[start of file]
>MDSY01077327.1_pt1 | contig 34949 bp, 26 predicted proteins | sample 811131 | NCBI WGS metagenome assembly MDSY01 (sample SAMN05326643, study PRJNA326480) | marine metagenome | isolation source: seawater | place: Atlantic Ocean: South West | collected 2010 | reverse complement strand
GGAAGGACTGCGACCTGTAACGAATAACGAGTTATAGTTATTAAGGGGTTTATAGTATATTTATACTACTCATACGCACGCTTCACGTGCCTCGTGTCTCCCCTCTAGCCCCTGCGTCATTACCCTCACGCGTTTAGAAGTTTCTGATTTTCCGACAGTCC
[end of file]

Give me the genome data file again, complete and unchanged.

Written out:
>MDSY01077327.1_pt1 | contig 34949 bp, 26 predicted proteins | sample 811131 | NCBI WGS metagenome assembly MDSY01 (sample SAMN05326643, study PRJNA326480) | marine metagenome | isolation source: seawater | place: Atlantic Ocean: South West | collected 2010 | reverse complement strand
GGAAGGACTGCGACCTGTAACGAATAACGAGTTATAGTTATTAAGGGGTTTATAGTATATTTATACTACTCATACGCACGCTTCACGTGCCTCGTGTCTCCCCTCTAGCCCCTGCGTCATTACCCTCACGCGTTTAGAAGTTTCTGATTTTCCGACAGTCC